By Paul Huizenga

A month and a half is a long layoff for drag racers – while some relished the reprieve between the second round of the season in Reynolds, Georgia and the follow-on race in Milan, using the opportunity to test, sort their combinations, or compete in the World Ford Challenge, others were chomping at the bit. None were more anxious to get back to the track than the final pairs left over from the rain-postponed Reynolds race who would settle things during qualifying in Michigan. For the rest, there was the lure of something new – namely a never-before-visited track, Milan Dragway, which would be hosting the 4th Annual Toyo Tires NMRA Ford Nationals for the first time. With Motor City just a few minutes away, the location was a natural, and the proximity meant a heavy Ford corporate presence in the form of employees enjoying the show and the inaugural Ford Media Invitational bracket competition. Despite the warm weather and competition from Father’s Day and a NASCAR race on Sunday, the lanes were stacked and the stands filled all weekend long.


Five Diablosport Pro 5.0 racers tested the limits of Milan’s dragstrip in qualifying on Friday and Saturday, with Tony Bischoff, who was typically a mid-pack player during quals in 2006 but unbeatable in eliminations, showing his chops at the top of the order with a best of 6.677 at 200.09. Pro 5.0 defending champ Mike Hauf was just a tick or two behind at 6.695, with Burt Kelkboom in third at 6.780 but hurting enough hardware in the process to take himself out of contention before the first round. Joe Morgan’s 6.820 at only 170 and change put him in fourth but hinted at a lot more in store once the team sorted out the top end of the track. Howard Michael rounded out the field with a 7.268 effort.
In eliminations, Hauf predictably bested Michael, running just a hair quicker than he had in qualifying despite worse air. Kelkboom’s no-show gave Morgan a bonus bye, which he ran out to a loafing 18-second pass, while Bischoff took his competition single as an opportunity to see how much power the track was willing to hold. With three cars left, the semi-final bye fell to Hauf, and he clicked off another 6.6 pass just to show he had a handle on his tune-up. That left Bischoff and Morgan to square off in a nitrous-on-nitrous battle to see who’d run against the champ, and in a bit of an upset, this time it was Morgan moving on despite a last-moment charge at the top end by Bischoff. The last Pro 5.0 race of the day turned out to be a good one – Hauf was away first with a .037 light to Morgan’s .055, but the pair were locked side-by-side all the way down the strip until the very top end, where Morgan slowed and let Hauf and the win slip away.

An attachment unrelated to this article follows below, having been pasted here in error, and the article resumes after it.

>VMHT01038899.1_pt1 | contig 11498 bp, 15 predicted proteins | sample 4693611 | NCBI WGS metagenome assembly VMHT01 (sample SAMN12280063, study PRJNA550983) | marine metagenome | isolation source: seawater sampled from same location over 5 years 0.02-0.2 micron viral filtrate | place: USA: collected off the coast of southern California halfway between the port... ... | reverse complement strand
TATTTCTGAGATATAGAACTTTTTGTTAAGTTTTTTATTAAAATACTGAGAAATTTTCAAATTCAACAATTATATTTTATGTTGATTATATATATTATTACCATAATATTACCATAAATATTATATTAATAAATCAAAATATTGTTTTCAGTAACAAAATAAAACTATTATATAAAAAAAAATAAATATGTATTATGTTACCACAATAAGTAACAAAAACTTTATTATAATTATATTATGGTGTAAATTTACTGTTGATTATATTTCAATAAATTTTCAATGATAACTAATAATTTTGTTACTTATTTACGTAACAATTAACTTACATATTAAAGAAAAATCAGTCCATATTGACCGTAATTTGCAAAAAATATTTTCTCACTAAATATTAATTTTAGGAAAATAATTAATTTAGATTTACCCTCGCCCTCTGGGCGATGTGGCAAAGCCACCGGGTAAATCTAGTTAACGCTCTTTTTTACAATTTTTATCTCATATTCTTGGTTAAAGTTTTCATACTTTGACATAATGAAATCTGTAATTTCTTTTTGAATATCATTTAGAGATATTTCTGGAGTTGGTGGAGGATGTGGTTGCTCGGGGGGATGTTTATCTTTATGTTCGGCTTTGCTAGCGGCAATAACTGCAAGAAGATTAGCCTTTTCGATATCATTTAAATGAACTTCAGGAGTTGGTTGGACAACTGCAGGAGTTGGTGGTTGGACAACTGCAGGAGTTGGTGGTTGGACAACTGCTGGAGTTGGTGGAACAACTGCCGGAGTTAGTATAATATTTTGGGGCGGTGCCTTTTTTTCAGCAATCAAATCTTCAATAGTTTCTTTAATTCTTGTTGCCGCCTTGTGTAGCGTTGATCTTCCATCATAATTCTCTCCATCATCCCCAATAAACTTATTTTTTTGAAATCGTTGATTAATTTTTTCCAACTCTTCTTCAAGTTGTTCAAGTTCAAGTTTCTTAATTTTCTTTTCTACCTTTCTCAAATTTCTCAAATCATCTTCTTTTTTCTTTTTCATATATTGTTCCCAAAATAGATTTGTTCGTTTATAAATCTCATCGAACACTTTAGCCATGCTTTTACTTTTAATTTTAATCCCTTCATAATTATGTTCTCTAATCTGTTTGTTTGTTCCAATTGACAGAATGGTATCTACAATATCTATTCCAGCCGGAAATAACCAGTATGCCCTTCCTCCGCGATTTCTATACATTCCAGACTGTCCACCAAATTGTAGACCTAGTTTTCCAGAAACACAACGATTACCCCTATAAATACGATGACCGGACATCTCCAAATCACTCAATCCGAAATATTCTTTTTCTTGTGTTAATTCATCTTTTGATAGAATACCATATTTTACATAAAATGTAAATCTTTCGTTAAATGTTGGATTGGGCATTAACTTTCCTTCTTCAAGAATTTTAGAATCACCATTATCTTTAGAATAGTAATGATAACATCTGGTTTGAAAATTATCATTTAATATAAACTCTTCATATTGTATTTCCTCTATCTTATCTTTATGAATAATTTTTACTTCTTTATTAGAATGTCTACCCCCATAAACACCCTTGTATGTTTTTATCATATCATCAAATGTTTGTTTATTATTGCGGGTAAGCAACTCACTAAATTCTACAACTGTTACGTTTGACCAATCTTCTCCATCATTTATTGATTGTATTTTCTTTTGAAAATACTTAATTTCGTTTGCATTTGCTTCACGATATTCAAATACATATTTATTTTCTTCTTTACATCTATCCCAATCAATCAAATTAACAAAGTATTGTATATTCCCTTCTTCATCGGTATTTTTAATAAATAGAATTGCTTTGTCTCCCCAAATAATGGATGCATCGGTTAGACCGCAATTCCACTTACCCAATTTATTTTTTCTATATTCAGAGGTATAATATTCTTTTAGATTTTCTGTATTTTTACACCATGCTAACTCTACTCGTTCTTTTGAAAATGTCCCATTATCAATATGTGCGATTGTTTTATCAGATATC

You’d think that finding just one racer crazy/brave enough to run in the mid sevens on a tiny, true 10.5-inch tire would be hard, but in Michigan, we found no less than seventeen, looking for glory in MSD Ignition Super Street Outlaw. Coming straight off a WFC victory, Samuel Vincent turned up his nitrous small-block to the tune of 7.504 at 183.74 mph to take the top qualifying slot, followed by 2006 champ John Urist, running 7.520 but carrying almost another ten miles an hour through the traps. Jarrett Halfacre took third with a 7.541 to make the order spray-blower-turbo, while Zack Posey and Billy Laskowsky rounded out the seven-fifty club. You’d have to go all the way down to lucky thirteen on the list, the ever-colorful Dwayne James, to get to the last of the sevens in the field, making for one of the toughest SSO hills to climb we’ve seen in quite a while.
The overstuffed qualifying order meant an extra round first thing in the morning on Sunday, and polesitter Vincent almost missed his bye – as he and his family were pulling in the gate, James was warming up his tires in the bleach box. Fortunately, a few on-track delays meant that Vincent had time to get his car to the lanes and get a bottle warmed up, leading to a 7.693 eye-opener of a pass that put the car hard on the bars through the 330-foot beams. Vincent was just getting started, though – the second round paired him against former SSO champ Manny Buginga, and Vincent was wide-awake for that one, running a deadly-quick 7.484 pass and trailering the turbo car despite Buginga’s .008 light. The victory paired Vincent with Yanni “SuperGreek” Papakosmas in round three, and a combination of a slow reaction and off-pace nine-second run ended the Greek’s climb up the ladder. The oddness of the 17-car ladder gave Vincent one more bye in the semis, but he acted like he had to use every whiff of nitrous he’d brought that weekend anyway, proving the earlier forty was no fluke with a single-pass 7.491. Meanwhile, on the other side of the ladder, another racer well-known for his nitrous prowess was working his way up to meet Vincent. In qualifying, Don Burton had only pulled a mid-pack 7.70, good for 11th seed, but things were going his way once eliminations got rolling. Halfacre was the first to fall, an off-pace 7.87 not enough to hold off Burton’s 7.778. Next up was Phil Hines, who put an end to his own day with a .001 redlight that gave Burton a chance to improve his standings unhindered, running 7.688 in the process. With five cars left, the round three bye went to Burton, who elected to break the beams and save his mojo for the next round. He’d need it, too – standing between him and the finals was none other than Urist, and under normal circumstances a 7.7 pace wasn’t going to cut it for Burton. Abnormal would be a good way to describe Urist’s .155 light, though, and despite running a quicker 7.634 to Burton’s 7.707, the lost holeshot cost Urist a trip to the finals. In the all-nitrous affair, despite Burton’s killer .007 light, Vincent clearly had the performance advantage and finished more than two tenths ahead, winning 7.475 to 7.768.